Liam (Will Mellor) is pretty fed up with his humdrum lifestyle, while his younger brother Kevin (Alex Carter) seems to have it all. Meanwhile, Jim (Warren Clarke) has found his inner Picasso and has started churning out lamentable portraits of the family. The humour seems to have picked up in tonight's episode, although it's still heavily propped up by canned laughter.Lara Prendergast, The Telegraph, 6th September 2012
The Beeb's bland family sitcom continues. After such dire reviews last season, one does have to wonder why it was recommissioned. Some may find comfort in the mild humour, but many will find it a less-than-scintillating Friday-night option. Tonight, the Flynns throw an anniversary party for Caroline's (played by Niky Wardley) parents. Watching your own family could well be a funnier experience.Lara Prendergast, Radio Times, 24th August 2012
The Flynns' front door is always open to northern actors willing to make cameo appearances, and this week's visitors are Beverley Callard and Paul Copley, playing Caroline's crass expat parents, Pat and Alan.
It's their wedding anniversary, they're home from Spain to celebrate, and poor Chloe is at the nasty end of Pat's observation that her mum and dad only got married to give her a surname. Cue a series of gloriously half-baked flashbacks to the Flynns' courtship - the pregnancy test, Liam's terrible curtains haircut - intended to reassure Chloe of their love. And amid the toilet humour, love is what In with the Flynns has got going for it. It's unusually warm.Emma Sturgess, Radio Times, 24th August 2012
A question and answer interview with writer Simon Nye.BBC Blogs, 22nd August 2012
In with the Flynns kicked off its second series with a fairly modest audience on Friday night (August 17).Paul Millar, Digital Spy, 20th August 2012
In With The Flynns, the BBC One studio-based sitcom, has returned for a second series - and quite a few changes. For starters, some of the cast have been totally changed, with new actors playing old characters.
However, the main change is the time slot. The first series was broadcast before the watershed; therefore it was seen at the time as the BBC's attempt to replace My Family with something similar. As a result, it was attacked by just about every TV critic for being as old-fashioned and unfunny as its predecessor - except me, because I quite liked the first series. It wasn't brilliant, but for what is was (a family-friendly sitcom) it did OK.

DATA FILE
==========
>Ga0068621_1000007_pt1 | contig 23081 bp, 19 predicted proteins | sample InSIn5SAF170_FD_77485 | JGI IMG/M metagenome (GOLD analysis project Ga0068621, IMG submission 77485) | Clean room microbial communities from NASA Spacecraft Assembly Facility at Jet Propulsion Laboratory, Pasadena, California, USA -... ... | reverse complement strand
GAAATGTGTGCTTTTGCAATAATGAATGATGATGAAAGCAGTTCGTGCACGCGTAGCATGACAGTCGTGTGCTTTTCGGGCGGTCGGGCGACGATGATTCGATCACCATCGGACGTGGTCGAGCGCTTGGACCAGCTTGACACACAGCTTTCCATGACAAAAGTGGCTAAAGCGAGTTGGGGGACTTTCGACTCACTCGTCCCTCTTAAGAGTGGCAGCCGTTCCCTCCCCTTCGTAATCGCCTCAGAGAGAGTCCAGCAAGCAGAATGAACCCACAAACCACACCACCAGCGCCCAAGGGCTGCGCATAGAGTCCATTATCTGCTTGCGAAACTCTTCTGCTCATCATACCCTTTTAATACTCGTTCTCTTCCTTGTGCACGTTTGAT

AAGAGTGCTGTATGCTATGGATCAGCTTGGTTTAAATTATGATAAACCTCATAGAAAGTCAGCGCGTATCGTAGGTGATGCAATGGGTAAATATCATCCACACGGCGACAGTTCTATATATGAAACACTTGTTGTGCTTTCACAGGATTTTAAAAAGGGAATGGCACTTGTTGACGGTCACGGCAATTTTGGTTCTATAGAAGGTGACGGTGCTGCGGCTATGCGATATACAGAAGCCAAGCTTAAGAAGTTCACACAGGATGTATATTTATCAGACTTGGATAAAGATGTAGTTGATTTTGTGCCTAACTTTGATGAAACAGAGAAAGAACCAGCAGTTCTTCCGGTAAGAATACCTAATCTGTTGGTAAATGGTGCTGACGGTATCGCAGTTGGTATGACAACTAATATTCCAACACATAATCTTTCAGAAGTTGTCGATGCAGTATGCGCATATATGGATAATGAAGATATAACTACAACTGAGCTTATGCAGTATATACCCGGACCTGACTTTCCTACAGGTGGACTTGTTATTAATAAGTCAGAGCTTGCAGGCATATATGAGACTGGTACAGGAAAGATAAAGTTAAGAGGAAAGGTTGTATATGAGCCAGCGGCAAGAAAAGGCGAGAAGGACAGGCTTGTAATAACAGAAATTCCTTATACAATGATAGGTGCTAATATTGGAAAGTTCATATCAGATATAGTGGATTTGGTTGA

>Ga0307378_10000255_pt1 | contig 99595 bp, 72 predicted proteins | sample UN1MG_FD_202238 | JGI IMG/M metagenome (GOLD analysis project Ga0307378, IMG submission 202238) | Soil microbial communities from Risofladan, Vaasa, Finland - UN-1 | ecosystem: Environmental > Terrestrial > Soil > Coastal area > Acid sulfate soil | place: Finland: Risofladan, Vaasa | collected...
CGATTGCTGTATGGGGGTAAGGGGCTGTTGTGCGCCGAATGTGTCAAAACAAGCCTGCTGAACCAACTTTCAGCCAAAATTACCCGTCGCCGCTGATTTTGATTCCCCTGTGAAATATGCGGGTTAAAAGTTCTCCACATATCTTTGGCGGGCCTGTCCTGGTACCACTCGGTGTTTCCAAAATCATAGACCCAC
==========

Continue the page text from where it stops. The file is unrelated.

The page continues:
The issue is, have all the changes damaged it too much? The humour used is still the same as it was before, featuring tame jokes and slight slapstick. Not innovative, but something you can watch with anyone. The problem now, though, is that it doesn't fit this slot. Also, there's the issue of the shows around it. Next Friday's episode is scheduled between two studio-based sitcom repeats: Miranda before and Mrs. Brown's Boys after. No favours from the BBC here, slotting it between these two modern day giants.
It's safe to say that In With The Flynns probably won't survive long enough to get a third series, to the joy of every other TV critic and reviewer in the country. Except me.Ian Wolf, Giggle Beats, 20th August 2012
The BBC's In With the Flynns feels like a tired, lame sitcom because it is a tired, lame sitcom.Sam Wollaston, The Guardian, 17th August 2012
Sky has thrown down the gauntlet to the BBC lately. Daring dramas, comedies that actually raise a chuckle and even the annexation of one of the Beeb's comedy crown jewels in Alan Partridge. How will Auntie respond? With a second series of piss-weak sitcom In With The Flynns, that's how. The Flynns are a family of rough diamond Mancs: think the Royles, if they spruced themselves up for a visit from the Queen. Tonight, Liam and Caroline (Will Mellor and Niky Wardley) turn vigilante, Jim catches a big fish and Chloe introduces an obnoxious new friend. But the dialogue is flat, the jokes telegraphed and the characterisation superficial. Sure, it's gentle family entertainment. But nothing about this cardboard cut-out family feels recognisable or real enough to succeed on even those limited terms.Phil Harrison, Time Out, 17th August 2012